Despite its overwhelming scale, the economy of Saving Private Ryan is an astounding accomplishment of storytelling. Barely a year into founding Dreamworks—the studio he built with Jeffrey Katzenberg and David Geffen, essentially allowing him free rein over his creative output—and cuffed by the relative disappointment of Amistad, Steven Spielberg created a nearly three-hour imagistic portrait of Europe in the waning weeks of World War II, all without once allowing the nightmarish breadth of the conflict to overtake the characters at its heart. Twenty years later, and the film’s opening 30-minute salvo, detailing in documentary-like grit the D-Day invasion on the beaches of Normandy, still stands as iconic war filmmaking, unflinching but so pristinely focused on the sheer weight of lives lost that it’s a stymying watch even if you know exactly what you’re getting into—even if you’ve seen it before. Within that initial stretch, brutal and breathless, we learn all we’ll ever need to know about the people who inhabit this literally foreign landscape, each character (played by such folks as Vin Diesel, Barry Pepper and Giovanni Ribisi) presented with the precision of a master who’s discovered how best to balance all that historic weight. For us Millennials who first began to understand the extent of what our grandparents endured as we came of age (as we became the age our grandfather was when he left for war), Saving Private Ryan was an earth-shaking film from a director who’d already reared us on big, blown-out entertainment. For us and anyone else, the film is a near-perfect, heart-wrenching feat that must have been given, as was the film’s titular mission to Captain Miller (Tom Hanks), to Spielberg by fate itself. —Dom Sinacola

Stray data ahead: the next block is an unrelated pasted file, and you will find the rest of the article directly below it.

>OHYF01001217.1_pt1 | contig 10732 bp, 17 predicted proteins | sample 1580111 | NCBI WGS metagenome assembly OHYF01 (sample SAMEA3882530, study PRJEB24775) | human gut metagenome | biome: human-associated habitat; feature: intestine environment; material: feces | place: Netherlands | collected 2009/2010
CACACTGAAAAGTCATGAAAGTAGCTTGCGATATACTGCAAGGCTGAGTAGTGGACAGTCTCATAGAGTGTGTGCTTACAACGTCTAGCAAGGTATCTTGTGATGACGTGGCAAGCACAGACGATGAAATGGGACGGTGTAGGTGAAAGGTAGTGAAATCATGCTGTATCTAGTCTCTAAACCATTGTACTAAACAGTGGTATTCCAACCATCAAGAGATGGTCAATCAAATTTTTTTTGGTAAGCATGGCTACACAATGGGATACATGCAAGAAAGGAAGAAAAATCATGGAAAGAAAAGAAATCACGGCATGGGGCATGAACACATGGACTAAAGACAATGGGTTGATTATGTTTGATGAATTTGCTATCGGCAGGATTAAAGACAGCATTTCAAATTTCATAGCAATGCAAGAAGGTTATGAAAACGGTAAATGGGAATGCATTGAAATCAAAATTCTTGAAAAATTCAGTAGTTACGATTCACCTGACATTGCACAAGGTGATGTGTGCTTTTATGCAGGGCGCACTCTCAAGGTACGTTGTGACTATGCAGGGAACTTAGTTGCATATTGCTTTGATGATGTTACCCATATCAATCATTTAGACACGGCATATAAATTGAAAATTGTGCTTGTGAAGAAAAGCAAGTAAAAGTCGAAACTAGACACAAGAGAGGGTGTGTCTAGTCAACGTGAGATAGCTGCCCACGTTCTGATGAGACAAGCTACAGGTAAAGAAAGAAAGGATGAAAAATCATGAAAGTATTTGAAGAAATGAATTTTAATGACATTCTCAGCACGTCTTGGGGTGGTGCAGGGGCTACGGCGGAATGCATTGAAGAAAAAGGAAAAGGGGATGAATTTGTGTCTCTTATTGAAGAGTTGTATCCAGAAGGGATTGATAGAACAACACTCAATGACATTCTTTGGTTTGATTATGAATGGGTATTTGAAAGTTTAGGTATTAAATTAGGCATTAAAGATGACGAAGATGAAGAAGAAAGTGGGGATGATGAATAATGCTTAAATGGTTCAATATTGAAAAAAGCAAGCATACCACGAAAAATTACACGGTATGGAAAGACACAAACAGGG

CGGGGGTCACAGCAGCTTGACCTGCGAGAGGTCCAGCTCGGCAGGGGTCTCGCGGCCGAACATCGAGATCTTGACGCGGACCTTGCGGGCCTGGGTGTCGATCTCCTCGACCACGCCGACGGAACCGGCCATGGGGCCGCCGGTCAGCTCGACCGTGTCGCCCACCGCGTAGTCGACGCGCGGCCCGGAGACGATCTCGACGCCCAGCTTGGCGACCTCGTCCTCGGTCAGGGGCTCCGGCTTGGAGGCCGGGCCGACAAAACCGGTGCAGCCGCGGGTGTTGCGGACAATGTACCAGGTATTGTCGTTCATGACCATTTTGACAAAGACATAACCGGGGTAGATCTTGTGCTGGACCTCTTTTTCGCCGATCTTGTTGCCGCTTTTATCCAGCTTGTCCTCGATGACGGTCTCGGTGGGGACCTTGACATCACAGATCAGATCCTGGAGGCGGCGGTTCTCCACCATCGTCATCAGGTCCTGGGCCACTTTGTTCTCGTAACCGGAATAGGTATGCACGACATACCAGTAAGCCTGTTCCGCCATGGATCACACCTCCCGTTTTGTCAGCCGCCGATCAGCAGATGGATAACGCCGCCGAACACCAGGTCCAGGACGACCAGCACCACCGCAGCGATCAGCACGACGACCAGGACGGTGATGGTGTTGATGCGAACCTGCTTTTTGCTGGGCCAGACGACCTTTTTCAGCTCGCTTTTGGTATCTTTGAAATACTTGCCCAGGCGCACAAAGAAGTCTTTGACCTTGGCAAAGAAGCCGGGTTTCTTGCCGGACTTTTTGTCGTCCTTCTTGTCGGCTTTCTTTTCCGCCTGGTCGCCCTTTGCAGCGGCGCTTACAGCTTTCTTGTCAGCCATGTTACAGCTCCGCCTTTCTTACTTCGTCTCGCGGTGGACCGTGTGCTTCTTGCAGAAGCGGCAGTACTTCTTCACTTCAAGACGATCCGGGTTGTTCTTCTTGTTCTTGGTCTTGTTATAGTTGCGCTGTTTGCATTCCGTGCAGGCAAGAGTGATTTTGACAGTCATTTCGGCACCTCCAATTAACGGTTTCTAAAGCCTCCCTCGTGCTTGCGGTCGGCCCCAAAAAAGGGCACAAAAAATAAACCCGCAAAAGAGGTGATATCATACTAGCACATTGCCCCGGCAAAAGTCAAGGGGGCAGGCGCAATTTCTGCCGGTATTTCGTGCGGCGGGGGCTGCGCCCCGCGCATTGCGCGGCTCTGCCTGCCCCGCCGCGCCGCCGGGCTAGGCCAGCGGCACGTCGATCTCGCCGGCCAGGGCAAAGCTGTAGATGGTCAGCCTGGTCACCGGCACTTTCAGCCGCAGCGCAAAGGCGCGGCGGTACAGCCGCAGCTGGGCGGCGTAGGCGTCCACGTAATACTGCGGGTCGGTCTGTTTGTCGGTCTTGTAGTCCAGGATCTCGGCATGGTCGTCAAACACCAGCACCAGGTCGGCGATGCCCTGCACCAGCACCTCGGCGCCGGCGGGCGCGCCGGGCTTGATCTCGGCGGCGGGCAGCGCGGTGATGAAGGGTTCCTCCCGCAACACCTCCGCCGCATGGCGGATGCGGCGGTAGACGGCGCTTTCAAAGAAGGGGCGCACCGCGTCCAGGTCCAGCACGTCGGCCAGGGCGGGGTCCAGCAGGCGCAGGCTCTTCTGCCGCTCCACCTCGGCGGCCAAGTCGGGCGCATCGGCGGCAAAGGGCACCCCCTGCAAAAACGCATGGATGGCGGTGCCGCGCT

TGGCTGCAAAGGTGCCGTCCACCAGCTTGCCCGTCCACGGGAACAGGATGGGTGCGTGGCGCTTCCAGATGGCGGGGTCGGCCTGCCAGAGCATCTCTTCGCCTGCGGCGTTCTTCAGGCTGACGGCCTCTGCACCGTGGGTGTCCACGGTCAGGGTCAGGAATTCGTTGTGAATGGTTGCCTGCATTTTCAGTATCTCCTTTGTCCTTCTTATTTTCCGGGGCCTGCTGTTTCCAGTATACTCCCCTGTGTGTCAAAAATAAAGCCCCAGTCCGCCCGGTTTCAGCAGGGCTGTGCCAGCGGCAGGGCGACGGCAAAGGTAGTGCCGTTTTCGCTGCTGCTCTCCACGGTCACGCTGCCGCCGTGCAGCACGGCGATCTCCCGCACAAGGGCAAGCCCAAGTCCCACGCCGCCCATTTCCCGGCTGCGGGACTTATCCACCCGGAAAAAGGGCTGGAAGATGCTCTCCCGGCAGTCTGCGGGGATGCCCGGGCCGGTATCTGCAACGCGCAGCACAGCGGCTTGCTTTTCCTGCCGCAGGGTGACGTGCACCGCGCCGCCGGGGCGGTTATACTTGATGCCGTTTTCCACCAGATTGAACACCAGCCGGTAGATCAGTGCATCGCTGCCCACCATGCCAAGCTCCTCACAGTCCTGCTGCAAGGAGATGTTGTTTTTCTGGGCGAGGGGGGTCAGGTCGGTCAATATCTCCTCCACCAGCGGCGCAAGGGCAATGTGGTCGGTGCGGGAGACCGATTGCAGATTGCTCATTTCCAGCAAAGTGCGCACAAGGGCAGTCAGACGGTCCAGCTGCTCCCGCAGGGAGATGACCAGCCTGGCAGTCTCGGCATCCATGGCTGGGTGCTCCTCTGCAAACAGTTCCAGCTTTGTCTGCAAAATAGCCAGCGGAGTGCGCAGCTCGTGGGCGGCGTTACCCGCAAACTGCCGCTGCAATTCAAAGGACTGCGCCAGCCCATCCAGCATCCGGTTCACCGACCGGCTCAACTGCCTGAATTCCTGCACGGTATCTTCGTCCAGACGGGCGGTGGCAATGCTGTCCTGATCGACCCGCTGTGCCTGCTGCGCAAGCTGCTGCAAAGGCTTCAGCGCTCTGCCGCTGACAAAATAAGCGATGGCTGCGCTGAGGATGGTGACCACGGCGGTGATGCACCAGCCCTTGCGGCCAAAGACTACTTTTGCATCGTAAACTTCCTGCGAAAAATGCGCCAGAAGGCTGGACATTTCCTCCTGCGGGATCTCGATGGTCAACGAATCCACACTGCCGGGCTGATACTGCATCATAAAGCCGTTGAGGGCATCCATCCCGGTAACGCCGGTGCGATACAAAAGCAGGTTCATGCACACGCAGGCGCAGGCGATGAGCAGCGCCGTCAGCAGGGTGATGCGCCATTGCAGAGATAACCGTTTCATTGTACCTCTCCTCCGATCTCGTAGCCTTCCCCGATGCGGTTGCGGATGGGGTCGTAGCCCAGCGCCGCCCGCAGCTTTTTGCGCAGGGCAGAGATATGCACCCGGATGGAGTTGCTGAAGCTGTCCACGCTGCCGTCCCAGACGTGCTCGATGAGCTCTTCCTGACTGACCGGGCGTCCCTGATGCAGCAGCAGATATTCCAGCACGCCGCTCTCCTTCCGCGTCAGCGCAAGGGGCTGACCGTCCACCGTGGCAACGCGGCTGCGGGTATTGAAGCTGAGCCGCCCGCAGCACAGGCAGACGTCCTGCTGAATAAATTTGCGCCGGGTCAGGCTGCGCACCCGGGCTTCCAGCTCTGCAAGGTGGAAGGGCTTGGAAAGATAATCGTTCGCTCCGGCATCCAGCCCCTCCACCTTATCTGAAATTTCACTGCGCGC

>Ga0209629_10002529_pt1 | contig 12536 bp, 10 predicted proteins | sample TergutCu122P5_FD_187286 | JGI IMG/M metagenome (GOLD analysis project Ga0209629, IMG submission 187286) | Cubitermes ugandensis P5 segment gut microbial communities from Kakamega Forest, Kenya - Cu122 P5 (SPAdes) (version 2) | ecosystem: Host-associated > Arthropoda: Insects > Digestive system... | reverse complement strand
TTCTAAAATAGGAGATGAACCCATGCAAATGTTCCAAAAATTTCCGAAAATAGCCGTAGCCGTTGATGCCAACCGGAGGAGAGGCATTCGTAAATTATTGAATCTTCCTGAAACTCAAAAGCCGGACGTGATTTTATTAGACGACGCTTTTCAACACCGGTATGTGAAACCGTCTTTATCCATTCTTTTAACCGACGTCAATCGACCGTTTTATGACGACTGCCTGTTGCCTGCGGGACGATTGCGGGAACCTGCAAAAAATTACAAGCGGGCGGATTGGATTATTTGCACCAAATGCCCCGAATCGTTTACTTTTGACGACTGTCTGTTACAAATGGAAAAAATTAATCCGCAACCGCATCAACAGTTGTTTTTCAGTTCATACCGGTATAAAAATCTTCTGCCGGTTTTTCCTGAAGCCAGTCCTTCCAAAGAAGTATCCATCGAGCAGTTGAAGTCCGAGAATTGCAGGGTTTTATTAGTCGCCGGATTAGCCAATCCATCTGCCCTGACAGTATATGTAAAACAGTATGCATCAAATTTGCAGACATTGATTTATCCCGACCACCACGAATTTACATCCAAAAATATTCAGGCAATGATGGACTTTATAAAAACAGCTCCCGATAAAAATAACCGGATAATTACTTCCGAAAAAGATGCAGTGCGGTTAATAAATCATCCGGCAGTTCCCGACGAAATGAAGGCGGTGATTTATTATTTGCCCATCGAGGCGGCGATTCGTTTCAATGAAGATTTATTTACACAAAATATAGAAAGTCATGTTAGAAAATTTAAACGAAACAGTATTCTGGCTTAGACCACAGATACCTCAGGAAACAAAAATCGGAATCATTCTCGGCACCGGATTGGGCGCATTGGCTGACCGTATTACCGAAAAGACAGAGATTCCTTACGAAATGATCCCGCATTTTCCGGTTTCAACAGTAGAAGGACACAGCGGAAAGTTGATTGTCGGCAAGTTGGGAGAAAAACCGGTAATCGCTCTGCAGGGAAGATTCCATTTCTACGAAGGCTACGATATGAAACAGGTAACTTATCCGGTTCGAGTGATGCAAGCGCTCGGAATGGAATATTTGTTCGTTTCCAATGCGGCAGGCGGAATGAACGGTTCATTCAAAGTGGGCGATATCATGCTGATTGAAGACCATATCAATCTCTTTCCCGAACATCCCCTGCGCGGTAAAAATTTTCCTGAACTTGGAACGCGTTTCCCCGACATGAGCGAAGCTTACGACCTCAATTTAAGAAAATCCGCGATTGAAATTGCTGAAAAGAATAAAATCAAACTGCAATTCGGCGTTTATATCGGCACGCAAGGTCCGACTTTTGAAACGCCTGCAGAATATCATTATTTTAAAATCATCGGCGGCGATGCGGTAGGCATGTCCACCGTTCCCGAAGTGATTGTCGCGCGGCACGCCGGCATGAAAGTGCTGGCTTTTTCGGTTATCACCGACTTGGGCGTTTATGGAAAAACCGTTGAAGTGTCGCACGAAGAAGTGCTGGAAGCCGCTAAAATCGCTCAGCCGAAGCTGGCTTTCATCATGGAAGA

14. Full Metal Jacket (1987)
Director:   Stanley Kubrick  


It’s a non-controversial opinion that Full Metal Jacket’s worth extends as far as its first half and declines from there as the film nosedives into conventionality. But the second chapter of Stanley Kubrick’s Vietnam horror story is responsible for creating the conventions by which we’re able to judge the picture in retrospect, and even conventional material as delivered by an artist like Kubrick is worth watching: Full Metal Jacket’s back half is, all told, pleasingly gripping and dark, a naked portrait of how war changes people in contrast to how the military culture depicted in the front half changes people. Being subject to debasement on a routine basis will break a person’s mind in twain. Being forced to kill another human will collapse their soul. Really, there’s nothing about Full Metal Jacket that doesn’t work or get Kubrick’s point across, but there’s also no denying just how indelible its pre-war sequence is, in particular due to R. Lee Ermey’s immortal performance as the world’s most terrifying Gunnery Sergeant. —Andy Crump

13. Ivan’s Childhood (1962)
Director: Andrei Tarkovsky